SAN FRANCISCO (CBS/AP) — For many high school seniors, fall means deciding where to apply for college and maybe visiting a guidance counselor. Picking a college is nothing like it once was. In 1980, there were 3,150 colleges and universities, according to the Department of Education. Now, there are close to 4,700 and data crunchers hope to help.
The popularity of social media sites and advancements in the ability to analyze the vast amounts of data we put online give members of the class of 2015 more tools than ever to help chart their next step, even if finding the right college is an inexact science.
While popular, these online search tools definitely have their limitations. Every student is an individual. No website can predict with 100% accuracy your chances of admission, or if once you’re in, you’ll be satisfied.
LinkedIn has just come out with its “University Finder,” which identifies which colleges are popular with which companies.
It pulls data from its 313 million profiles to find out which schools and degrees translate into jobs at certain companies. For example, if you want to study computer science and work at a company like IBM someday, LinkedIn says the majority of its members who fit that criteria went to North Carolina State or the University of Texas at Austin, Both are near IBM research facilities.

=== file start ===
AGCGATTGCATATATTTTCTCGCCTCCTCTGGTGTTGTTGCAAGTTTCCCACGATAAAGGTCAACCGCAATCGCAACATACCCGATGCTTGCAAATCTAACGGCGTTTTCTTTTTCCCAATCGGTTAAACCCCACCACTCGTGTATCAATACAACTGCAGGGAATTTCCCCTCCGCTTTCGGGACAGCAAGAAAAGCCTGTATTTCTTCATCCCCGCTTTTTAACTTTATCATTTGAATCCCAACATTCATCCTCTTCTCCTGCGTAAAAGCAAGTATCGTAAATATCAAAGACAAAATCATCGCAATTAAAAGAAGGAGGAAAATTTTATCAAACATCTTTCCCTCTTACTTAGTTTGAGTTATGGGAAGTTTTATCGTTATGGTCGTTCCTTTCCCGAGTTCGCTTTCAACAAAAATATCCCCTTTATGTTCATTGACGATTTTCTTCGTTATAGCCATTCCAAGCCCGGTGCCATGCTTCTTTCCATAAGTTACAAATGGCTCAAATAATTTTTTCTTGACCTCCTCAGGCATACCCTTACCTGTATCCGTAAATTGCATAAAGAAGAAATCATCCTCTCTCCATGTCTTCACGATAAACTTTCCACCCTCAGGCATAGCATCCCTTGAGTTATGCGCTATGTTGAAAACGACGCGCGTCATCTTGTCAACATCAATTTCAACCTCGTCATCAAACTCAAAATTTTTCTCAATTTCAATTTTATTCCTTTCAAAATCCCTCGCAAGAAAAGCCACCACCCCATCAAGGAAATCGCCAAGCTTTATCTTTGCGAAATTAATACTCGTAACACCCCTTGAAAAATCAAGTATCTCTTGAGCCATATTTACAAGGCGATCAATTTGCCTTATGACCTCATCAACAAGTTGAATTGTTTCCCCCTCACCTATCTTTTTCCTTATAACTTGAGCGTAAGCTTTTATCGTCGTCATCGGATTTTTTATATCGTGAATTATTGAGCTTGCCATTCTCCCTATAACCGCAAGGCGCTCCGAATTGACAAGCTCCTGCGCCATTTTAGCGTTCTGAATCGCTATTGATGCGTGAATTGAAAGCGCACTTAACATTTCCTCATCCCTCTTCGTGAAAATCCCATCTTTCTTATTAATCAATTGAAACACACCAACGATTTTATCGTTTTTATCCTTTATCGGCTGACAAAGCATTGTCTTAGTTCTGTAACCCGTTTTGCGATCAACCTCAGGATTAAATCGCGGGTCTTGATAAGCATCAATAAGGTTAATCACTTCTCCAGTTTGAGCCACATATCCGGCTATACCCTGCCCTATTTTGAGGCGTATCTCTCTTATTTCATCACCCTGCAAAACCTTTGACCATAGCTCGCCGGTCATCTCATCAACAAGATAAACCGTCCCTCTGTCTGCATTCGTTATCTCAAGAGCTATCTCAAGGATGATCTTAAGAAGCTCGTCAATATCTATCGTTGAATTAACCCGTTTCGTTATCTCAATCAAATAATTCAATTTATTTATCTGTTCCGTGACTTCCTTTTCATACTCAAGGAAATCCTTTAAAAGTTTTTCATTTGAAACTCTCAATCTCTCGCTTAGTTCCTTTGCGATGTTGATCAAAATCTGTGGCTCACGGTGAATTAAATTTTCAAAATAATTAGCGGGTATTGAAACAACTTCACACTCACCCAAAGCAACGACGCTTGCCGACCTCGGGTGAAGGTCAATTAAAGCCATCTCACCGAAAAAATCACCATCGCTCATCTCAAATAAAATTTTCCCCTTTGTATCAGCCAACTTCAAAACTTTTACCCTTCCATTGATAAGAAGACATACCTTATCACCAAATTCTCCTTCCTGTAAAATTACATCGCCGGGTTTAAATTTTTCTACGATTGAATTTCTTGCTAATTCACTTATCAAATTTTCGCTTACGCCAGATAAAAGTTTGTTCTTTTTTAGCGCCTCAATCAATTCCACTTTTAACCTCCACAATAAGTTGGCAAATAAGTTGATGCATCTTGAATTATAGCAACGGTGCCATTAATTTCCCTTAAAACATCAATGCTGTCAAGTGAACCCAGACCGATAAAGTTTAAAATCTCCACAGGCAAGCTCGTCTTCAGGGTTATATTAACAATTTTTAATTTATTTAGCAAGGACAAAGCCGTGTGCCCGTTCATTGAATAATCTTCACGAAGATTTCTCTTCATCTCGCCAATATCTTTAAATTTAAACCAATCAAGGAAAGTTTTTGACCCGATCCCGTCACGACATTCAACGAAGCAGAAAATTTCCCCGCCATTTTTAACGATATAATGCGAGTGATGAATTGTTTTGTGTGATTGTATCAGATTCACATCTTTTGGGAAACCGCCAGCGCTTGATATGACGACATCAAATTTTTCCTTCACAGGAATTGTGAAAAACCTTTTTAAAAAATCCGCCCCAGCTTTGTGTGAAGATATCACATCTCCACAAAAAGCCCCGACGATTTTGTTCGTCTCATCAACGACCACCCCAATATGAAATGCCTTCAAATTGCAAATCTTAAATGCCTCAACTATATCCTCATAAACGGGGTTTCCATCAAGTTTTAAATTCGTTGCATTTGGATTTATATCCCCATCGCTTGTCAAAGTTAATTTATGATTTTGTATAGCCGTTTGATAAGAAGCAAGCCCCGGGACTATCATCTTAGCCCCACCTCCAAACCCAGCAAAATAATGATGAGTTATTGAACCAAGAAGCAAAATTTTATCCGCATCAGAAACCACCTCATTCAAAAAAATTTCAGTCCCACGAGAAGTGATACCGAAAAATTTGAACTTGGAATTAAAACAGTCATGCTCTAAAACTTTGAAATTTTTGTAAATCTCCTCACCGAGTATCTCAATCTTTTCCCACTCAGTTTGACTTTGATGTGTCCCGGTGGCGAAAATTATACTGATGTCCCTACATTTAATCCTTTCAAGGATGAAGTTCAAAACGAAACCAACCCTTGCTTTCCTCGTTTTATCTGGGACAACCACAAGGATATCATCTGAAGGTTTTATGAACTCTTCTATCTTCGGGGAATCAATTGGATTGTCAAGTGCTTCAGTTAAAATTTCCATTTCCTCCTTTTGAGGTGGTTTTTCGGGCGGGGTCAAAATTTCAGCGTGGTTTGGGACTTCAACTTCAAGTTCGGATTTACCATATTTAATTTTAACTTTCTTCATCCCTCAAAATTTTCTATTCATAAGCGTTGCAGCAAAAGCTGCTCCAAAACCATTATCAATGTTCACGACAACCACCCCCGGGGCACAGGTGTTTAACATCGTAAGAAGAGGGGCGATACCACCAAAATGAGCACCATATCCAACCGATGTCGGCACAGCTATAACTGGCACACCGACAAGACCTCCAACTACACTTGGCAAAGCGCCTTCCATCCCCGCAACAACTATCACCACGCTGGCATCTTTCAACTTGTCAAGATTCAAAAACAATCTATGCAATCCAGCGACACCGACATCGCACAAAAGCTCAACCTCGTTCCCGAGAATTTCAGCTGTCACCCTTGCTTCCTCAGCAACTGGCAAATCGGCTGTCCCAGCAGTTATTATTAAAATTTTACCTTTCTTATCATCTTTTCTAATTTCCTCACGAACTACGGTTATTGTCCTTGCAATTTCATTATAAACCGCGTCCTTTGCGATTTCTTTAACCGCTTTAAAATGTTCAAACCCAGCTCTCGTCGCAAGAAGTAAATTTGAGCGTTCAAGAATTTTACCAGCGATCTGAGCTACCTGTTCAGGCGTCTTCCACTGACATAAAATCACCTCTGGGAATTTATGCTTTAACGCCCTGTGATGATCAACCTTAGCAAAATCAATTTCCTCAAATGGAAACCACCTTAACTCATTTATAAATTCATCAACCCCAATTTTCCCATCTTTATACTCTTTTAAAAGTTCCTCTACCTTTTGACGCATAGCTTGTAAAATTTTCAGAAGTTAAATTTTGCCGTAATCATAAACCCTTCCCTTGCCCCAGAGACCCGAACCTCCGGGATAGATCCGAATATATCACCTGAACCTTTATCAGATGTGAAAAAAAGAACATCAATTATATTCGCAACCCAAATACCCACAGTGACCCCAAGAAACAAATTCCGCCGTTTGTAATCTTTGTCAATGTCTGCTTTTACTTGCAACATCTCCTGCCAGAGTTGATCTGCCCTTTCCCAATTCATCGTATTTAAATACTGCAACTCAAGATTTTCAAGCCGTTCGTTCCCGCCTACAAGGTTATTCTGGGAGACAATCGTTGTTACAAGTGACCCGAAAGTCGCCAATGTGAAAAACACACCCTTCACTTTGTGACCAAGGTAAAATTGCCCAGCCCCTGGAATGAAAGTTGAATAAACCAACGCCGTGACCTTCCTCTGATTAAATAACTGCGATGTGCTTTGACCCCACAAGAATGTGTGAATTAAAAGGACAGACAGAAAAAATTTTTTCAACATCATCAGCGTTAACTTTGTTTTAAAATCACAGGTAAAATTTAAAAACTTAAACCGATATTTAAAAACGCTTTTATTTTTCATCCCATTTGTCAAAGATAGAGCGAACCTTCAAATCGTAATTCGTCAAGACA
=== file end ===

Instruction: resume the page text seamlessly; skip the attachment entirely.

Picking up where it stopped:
Parchment.com, a company that handles electronic student transcripts, uses a technique called “crowdsourcing.” Students finalizing the college selection process agree to share with the site such information as their grades, which schools accepted them and where they chose to go. That information helps to predict another student’s chances of getting in to a certain school. The site can suggest other schools and say whether most students preferred one college over another.
Admitted.ly is like a dating service site for higher education. The site claims it aims to help students find their dream schools and get in. It pairs students with colleges based on such as factors as body piercings and whether applicants go to church. There is no cost to use the platform.
StatFuse predicts admission chances based entirely on data released by 1,200 popular universities. Factors include average grades and test scores of student accepted. It provides students with instant results showing them their chances of admission to universities across the nation.
The College Board
The College Board, the same outfit that runs the SAT exam, says it runs nearly 2 million unique searches a month on its site, which takes into account grades and test scores but also can consider desired location, size, diversity and financial aid needs.
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